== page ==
How to Make Red Wine From Fresh Grapes

Written by ehow food & drink editor
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People spend lifetimes perfecting the science of making wine. Here is an overview of the basic steps involved. Equipment and materials needed for this procedure can be rented or bought at a winemaking supply shop.

Skill level:
Moderate

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Things you need

  • granulated sugars (sucrose) or corn sugar (dextrose)
  • wines yeast
  • fining materials materials
  • siphon hoses
  • fermentation locks
  • hydrometer
  • acid-testing kits
  • plastic bucket for mixing
  • glass gallon jugs or barrels for fermenting
  • vinifera red grapes
  • sulphite crystals
  • grape crushers
  • grape press
  • Fermentation Locks
  • Fining Materials Materials
  • Grape Crushers
  • Grape Press
  • Sulphite Crystals
  • Hydrometer
  • Siphon Hoses
  • Granulated Sugars (sucrose) Or Corn Sugar (dextrose)
  • Vinifera Red Grapes
  • Wines Yeast
  • Glass Gallon Jugs Or Barrels For Fermenting
  • Acid-testing Kits
  • Plastic Bucket For Mixing

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Instructions

    Before Fermentation

  1. 1

    Crush grapes into primary fermentor. Fill fermentor only 2/3 full.

  2. 2

    Remove up to 80 percent of stems.

  3. 3

    Add sulfite crystals to fermentor. Use about .1 gram of sulfite powder per liter or 1 campden tablet per 10 liters. Dissolve into 1 cup of warm water and stir into fermentor using a wooden or plastic spoon.

  4. 4

    After adding sulfite, let the crushed grapes, or "must," sit for 2 hours.

  5. 5

    Check Brix (a measure of sugar content) of juice. It should be around 22 to 24 degrees, depending on varietal. (See "How to Monitor Brix of Fermenting Wine Must" in related eHows.)

  6. 6

    If Brix is lower than 21 degrees, add sugar to juice.

  7. 7

    Check and adjust acid level of juice, using an acid-testing kit found at a winemaking shop. Acid content should be about 5.5 to 6.5 g/liter.

  8. 8

    Check temperature of must and adjust if necessary. Temperature should be 70 to 75 degrees F (21 to 23 degrees C). Raise temperature by placing a heating pad underneath the fermentor or applying a heating belt. One way to lower temperature is to place a heavy object into a large freezer bag. Add ice to the bag, tie the bag securely and lower into the fermentor. Monitor the temperature for changes and remove the heating or cooling element when the proper temperature has been reached.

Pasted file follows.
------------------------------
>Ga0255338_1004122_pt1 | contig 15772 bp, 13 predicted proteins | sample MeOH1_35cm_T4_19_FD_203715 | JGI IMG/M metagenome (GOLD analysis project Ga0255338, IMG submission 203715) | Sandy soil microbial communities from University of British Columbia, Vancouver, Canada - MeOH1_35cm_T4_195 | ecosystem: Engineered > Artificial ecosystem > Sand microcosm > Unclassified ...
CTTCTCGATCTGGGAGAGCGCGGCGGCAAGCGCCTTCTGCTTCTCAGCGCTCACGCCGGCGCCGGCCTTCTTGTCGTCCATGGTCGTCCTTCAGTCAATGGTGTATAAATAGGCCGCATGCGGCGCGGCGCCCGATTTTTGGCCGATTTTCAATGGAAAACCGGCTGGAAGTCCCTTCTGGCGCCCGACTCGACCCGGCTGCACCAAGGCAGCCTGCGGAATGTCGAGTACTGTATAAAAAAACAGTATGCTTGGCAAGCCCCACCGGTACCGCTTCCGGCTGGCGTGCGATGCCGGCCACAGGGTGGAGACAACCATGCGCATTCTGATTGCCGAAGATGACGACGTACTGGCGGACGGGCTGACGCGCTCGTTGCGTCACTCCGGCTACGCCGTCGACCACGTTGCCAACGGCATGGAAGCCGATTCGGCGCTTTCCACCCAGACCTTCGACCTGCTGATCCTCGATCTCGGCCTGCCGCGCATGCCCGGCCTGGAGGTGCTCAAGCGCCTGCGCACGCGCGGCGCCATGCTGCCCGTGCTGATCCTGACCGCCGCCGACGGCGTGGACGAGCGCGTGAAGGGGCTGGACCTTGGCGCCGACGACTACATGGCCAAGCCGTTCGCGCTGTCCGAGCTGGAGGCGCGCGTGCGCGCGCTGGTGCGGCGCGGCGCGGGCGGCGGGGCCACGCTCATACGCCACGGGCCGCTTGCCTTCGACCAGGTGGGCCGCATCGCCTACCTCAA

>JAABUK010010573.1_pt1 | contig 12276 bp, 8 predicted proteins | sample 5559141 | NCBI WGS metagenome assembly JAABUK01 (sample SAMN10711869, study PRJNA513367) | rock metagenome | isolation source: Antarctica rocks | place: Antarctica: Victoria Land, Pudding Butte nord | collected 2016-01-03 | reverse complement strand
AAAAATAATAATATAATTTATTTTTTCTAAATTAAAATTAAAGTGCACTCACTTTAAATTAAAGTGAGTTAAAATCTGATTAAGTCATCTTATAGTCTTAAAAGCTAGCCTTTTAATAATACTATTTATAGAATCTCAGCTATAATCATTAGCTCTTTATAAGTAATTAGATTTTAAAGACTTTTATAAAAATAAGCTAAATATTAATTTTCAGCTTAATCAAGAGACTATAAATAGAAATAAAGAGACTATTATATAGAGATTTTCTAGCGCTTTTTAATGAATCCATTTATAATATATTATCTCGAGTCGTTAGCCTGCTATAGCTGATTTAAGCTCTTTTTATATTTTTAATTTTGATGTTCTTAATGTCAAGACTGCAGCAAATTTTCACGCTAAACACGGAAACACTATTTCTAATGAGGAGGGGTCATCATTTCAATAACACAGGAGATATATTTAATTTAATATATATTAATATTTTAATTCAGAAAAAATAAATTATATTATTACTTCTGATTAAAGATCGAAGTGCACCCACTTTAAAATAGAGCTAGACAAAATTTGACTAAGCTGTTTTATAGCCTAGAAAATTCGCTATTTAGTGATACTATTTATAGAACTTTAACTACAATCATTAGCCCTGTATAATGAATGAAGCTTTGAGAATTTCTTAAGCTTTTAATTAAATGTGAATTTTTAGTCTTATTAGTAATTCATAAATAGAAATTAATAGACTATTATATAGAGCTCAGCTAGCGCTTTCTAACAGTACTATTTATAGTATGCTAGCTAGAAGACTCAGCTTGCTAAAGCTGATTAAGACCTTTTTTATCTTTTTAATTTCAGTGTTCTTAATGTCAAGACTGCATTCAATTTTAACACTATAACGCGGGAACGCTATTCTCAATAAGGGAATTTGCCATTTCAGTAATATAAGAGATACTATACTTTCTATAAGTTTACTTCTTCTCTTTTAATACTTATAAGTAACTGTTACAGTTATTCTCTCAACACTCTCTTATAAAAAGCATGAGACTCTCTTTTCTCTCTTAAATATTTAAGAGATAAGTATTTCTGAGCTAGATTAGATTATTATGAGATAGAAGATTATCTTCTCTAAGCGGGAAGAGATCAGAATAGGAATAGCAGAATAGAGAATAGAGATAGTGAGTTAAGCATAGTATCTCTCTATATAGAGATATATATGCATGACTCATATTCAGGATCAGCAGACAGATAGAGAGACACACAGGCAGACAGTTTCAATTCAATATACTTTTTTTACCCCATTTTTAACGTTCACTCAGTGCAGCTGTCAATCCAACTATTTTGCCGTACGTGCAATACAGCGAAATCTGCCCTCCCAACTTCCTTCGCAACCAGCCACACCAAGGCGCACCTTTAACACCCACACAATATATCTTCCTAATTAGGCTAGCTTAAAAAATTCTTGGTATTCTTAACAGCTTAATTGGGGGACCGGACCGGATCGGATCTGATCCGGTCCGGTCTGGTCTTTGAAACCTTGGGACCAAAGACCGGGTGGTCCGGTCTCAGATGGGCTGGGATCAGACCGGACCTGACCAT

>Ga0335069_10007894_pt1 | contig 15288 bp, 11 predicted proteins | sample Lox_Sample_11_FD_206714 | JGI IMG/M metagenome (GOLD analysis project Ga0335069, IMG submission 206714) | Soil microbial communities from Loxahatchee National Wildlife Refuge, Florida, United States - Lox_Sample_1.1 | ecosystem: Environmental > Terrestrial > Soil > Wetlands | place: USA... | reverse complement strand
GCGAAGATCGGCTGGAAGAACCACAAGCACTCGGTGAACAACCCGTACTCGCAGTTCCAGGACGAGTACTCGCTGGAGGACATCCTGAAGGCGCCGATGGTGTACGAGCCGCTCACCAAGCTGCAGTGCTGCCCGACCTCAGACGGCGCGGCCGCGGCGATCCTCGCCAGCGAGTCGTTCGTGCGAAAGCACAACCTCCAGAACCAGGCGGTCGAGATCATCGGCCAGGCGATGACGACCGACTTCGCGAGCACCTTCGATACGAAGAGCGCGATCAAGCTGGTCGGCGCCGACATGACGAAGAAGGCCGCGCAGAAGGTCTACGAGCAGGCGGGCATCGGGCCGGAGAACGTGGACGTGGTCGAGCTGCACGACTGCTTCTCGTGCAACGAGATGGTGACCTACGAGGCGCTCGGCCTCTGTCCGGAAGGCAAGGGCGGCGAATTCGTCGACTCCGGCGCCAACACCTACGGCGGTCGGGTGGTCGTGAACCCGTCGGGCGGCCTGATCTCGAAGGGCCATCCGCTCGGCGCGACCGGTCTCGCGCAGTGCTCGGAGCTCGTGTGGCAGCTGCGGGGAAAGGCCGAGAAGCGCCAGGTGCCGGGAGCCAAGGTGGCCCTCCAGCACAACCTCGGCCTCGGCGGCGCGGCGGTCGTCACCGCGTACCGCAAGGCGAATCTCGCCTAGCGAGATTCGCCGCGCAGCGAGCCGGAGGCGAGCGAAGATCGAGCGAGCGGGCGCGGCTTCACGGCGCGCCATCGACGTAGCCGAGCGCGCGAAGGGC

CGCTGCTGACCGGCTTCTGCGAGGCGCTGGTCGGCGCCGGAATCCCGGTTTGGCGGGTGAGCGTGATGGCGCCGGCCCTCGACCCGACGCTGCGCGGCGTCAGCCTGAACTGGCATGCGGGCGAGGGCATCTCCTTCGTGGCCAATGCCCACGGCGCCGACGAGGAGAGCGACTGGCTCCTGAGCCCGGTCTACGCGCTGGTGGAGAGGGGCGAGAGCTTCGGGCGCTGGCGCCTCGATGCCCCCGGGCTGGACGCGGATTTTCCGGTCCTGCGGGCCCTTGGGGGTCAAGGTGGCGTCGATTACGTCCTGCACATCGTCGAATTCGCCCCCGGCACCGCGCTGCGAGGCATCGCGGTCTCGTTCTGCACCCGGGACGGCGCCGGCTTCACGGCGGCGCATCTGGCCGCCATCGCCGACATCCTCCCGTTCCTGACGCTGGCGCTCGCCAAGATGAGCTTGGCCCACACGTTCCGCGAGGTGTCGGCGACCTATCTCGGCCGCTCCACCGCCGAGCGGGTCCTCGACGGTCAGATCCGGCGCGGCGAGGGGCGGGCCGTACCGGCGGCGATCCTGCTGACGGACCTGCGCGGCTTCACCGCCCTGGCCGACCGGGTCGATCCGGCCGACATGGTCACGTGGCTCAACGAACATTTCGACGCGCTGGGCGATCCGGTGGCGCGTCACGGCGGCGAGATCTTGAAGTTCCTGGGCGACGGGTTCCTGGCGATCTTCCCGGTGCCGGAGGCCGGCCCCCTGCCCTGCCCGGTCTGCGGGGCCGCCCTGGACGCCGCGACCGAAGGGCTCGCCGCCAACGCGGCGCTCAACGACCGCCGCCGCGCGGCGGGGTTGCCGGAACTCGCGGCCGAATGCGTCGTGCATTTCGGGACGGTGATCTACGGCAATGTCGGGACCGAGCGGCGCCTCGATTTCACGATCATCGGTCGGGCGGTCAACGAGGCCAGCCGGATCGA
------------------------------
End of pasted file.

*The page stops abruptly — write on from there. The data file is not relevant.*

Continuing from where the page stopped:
9. 9

    When the proper Brix, acid level, and temperature are reached, dissolve 1 gram yeast pellets in 1 cup of warm water for every 3.8 liters of must. Let yeast solution sit for 10 minutes, then add to fermentor.

  10. 10

    Cover fermentor with cheesecloth.

    Fermentation

  1. 1

    Check after 24 hours. Bubbles and gurgling noises indicate fermentation is taking place. As fermentation takes place, the temperature will rise, which is acceptable.

  2. 2

    Stir twice daily to keep the "cap" wet. The cap is the top layer of seeds and grape skins.

  3. 3

    Check Brix daily. There should be an average drop of about 2 degrees in Brix.

  4. 4

    When the cap stops pushing up to the top or when Brix is around 0 degrees, press the wine into gallon jugs and attach a fermentation lock. Save the cap material (pulp) to top up after initial racking.

  5. 5

    When sediment drops out, rack and top up with pulp. Add sulfite. (See "How to Rack Wine" in related eHows.)

  6. 6

    Add fining material right after racking, or later, when wine is clear. (See "How to Add Fining Material to Wine" in related eHows.)

  7. 7

    After sediment drops out, rack and add sulfite crystals. Continue racking as necessary when sediment drops out.

  8. 8

    Depending on varietal, age for appropriate amount of time.

  9. 9

    Bottle. (See "How to Bottle Wine" for details.)

  10. 10

    Depending on varietal, bottle age for the appropriate amount of time.

Tips and warnings

  • For more details and variations refer to related Web sites or ask vendors at winemaking shops.
  • Be careful about adding too much sulfite after racking. Too much sulfite can damage wine. Ask at a winemaking shop for necessary amounts.
  • Avoid carbon dioxide fumes during fermentation.

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